Monday, December 5, 2016

Access Dispute Resolved

Remember my recent access dispute at a health care facility? I called and spoke with a patient advocate last Monday afternoon and I spoke with her again this morning. In just four business days, this is what she, and the company, did.

They (meaning people in charge) investigated to confirm that the Dept of Justice does not consider a Post Anesthesia Care Unit to be a "sterile area" and that, if visitors are permitted in the unit, then service dogs must be permitted too. They also made sure they understood exactly what areas can legally exclude service dogs and she mentioned them to me on the phone - things like burn units, bone marrow transplant units, etc.

The advocate also looked into the hospital's own policy regarding service dogs and found that their policy, as well as the ADA, were violated. As you might expect, hospital policy includes complying with any and all federal laws and not violating the civil rights of patients or visitors.

Now comes the really amazing part. In just four business days, a mandatory meeting/training session was scheduled for all employees of four different departments, including same day surgery and the PACU. The advocate told me one employee was absent the day of the meeting, so she was educated in a private meeting this morning. All employees were educated about the ADA and hospital policy. Some expressed concern that the PACU was a sterile area and they were told in no uncertain terms that the hospital and the Dept of Justice agree it is not and that, if visitors can just walk in wearing street clothes, so can a service dog.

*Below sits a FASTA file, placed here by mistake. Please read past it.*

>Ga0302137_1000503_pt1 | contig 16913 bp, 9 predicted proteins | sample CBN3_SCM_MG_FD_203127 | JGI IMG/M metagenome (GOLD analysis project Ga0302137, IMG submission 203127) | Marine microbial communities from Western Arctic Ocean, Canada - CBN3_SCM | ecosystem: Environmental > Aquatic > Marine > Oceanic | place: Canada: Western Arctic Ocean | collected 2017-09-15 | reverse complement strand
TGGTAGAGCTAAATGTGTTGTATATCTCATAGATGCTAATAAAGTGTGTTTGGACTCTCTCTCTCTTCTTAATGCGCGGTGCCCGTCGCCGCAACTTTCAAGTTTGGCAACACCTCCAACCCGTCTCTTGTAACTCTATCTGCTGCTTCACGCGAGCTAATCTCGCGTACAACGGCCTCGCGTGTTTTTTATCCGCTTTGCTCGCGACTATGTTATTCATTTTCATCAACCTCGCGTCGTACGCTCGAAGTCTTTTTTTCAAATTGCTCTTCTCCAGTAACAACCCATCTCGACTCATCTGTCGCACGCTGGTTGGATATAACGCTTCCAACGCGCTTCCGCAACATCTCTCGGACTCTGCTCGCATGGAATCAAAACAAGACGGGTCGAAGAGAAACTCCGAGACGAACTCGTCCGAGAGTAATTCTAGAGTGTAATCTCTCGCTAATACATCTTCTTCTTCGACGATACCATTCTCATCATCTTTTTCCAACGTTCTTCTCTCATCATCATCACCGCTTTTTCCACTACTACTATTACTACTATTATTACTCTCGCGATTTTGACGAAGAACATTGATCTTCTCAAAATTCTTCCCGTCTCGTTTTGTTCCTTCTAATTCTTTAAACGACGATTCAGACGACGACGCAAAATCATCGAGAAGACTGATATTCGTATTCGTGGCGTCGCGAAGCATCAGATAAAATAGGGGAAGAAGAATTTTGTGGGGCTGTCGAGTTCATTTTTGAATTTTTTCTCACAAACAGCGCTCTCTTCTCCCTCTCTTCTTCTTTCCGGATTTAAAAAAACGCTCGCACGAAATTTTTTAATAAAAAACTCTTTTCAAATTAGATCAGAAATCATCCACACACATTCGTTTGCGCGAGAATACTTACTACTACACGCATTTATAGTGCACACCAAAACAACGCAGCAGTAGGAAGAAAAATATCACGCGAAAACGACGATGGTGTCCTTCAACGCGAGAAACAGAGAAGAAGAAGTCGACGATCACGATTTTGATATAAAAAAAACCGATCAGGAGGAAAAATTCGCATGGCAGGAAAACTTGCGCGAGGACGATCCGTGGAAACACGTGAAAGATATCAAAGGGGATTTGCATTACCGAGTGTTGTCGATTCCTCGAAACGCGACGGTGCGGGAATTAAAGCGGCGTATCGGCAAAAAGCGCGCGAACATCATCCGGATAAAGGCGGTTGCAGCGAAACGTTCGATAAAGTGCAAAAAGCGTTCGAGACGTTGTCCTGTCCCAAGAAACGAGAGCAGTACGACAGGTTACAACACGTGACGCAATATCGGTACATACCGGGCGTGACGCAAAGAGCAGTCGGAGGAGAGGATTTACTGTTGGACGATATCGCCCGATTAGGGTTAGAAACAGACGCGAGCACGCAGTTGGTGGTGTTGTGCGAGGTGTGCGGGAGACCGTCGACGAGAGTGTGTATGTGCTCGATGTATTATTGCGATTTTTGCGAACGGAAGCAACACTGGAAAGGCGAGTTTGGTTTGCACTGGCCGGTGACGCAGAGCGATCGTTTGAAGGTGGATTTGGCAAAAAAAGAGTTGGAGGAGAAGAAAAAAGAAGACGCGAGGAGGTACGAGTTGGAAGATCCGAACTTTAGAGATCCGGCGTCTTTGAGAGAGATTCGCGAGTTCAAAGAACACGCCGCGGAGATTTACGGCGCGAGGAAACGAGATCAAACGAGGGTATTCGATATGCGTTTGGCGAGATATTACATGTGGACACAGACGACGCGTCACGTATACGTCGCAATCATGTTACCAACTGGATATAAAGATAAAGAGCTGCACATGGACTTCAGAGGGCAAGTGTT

The advocate told me a couple employees asked "What if it's not a real service dog?"

And they were told "That is not your call to make." They were informed of the two questions the ADA allows them to ask and told that if the handler answers those questions, the dog is allowed. They were also educated about when someone can be asked to remove a service dog, if the dog is disruptive or not housebroken.

Employees were also reminded (because apparently they are supposed to already know this) that if a patient or visitor is concerned that their rights are being violated, there is a patient advocate available 24/7 who should be called right away.

This information is also going to printed in a newsletter that all staff receive.

I am more than pleased. How amazing is it that this was done in less than one week?

1 comment:

  1. That is amazing! You should be so pleased for going to the lengths that you did. Now the people who follow you will have a much easier time with their service dogs.